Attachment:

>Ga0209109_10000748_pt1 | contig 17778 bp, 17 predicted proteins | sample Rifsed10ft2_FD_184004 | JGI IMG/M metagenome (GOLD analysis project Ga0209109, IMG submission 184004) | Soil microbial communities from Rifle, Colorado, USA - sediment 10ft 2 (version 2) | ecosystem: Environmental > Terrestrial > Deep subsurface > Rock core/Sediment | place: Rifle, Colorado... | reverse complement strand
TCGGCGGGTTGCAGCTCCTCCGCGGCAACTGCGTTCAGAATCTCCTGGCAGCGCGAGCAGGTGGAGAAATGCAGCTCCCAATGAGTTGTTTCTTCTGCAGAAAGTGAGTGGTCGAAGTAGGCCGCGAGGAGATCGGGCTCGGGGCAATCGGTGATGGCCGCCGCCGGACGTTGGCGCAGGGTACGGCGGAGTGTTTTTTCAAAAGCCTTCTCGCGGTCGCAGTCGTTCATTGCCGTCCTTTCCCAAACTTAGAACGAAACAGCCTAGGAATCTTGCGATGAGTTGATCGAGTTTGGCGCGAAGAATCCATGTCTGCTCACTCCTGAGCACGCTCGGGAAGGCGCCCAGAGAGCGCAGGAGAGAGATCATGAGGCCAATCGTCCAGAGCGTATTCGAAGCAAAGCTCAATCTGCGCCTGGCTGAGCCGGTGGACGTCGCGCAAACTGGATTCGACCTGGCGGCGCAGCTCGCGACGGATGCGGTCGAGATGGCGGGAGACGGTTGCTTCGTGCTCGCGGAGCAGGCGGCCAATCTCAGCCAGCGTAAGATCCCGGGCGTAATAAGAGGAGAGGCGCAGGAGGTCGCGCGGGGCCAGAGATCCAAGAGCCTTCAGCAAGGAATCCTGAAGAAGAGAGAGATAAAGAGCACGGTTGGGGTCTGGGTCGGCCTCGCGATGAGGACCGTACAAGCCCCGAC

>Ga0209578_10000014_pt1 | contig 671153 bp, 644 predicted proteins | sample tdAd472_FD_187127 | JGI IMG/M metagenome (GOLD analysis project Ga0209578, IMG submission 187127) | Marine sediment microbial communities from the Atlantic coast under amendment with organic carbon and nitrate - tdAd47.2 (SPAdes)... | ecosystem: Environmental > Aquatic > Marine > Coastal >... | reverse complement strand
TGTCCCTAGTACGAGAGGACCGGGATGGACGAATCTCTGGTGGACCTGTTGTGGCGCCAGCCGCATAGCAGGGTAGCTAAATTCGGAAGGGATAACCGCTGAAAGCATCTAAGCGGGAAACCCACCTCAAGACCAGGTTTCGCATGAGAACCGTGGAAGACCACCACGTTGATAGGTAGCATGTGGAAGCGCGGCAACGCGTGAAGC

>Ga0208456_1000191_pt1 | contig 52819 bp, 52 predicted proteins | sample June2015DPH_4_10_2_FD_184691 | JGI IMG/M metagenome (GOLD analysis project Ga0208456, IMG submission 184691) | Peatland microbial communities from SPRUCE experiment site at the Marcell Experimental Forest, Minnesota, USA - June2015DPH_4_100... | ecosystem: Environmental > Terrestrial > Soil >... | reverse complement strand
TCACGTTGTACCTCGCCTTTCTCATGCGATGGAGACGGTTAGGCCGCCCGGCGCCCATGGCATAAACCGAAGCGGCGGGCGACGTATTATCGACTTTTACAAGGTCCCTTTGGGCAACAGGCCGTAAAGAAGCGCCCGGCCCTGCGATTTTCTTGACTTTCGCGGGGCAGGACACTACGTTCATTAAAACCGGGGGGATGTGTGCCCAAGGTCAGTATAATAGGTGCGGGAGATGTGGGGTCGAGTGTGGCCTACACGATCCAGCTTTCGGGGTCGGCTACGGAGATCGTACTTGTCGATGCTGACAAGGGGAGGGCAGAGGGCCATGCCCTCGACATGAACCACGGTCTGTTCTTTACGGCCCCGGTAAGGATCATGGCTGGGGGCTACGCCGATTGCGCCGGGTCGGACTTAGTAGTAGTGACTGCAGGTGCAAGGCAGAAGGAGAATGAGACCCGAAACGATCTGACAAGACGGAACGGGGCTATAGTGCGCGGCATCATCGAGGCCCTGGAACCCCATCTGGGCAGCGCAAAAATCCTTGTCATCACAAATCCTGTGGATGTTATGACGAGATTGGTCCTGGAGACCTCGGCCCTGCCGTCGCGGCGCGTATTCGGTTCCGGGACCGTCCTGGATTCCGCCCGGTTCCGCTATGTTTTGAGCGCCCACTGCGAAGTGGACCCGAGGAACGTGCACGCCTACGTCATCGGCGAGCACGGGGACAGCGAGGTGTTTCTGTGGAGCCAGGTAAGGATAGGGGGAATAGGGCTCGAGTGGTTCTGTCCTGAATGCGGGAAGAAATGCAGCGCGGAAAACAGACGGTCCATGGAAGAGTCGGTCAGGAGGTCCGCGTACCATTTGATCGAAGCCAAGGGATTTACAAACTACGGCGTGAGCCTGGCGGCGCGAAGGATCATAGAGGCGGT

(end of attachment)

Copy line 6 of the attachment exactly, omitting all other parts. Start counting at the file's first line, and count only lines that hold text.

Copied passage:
TCACGTTGTACCTCGCCTTTCTCATGCGATGGAGACGGTTAGGCCGCCCGGCGCCCATGGCATAAACCGAAGCGGCGGGCGACGTATTATCGACTTTTACAAGGTCCCTTTGGGCAACAGGCCGTAAAGAAGCGCCCGGCCCTGCGATTTTCTTGACTTTCGCGGGGCAGGACACTACGTTCATTAAAACCGGGGGGATGTGTGCCCAAGGTCAGTATAATAGGTGCGGGAGATGTGGGGTCGAGTGTGGCCTACACGATCCAGCTTTCGGGGTCGGCTACGGAGATCGTACTTGTCGATGCTGACAAGGGGAGGGCAGAGGGCCATGCCCTCGACATGAACCACGGTCTGTTCTTTACGGCCCCGGTAAGGATCATGGCTGGGGGCTACGCCGATTGCGCCGGGTCGGACTTAGTAGTAGTGACTGCAGGTGCAAGGCAGAAGGAGAATGAGACCCGAAACGATCTGACAAGACGGAACGGGGCTATAGTGCGCGGCATCATCGAGGCCCTGGAACCCCATCTGGGCAGCGCAAAAATCCTTGTCATCACAAATCCTGTGGATGTTATGACGAGATTGGTCCTGGAGACCTCGGCCCTGCCGTCGCGGCGCGTATTCGGTTCCGGGACCGTCCTGGATTCCGCCCGGTTCCGCTATGTTTTGAGCGCCCACTGCGAAGTGGACCCGAGGAACGTGCACGCCTACGTCATCGGCGAGCACGGGGACAGCGAGGTGTTTCTGTGGAGCCAGGTAAGGATAGGGGGAATAGGGCTCGAGTGGTTCTGTCCTGAATGCGGGAAGAAATGCAGCGCGGAAAACAGACGGTCCATGGAAGAGTCGGTCAGGAGGTCCGCGTACCATTTGATCGAAGCCAAGGGATTTACAAACTACGGCGTGAGCCTGGCGGCGCGAAGGATCATAGAGGCGGT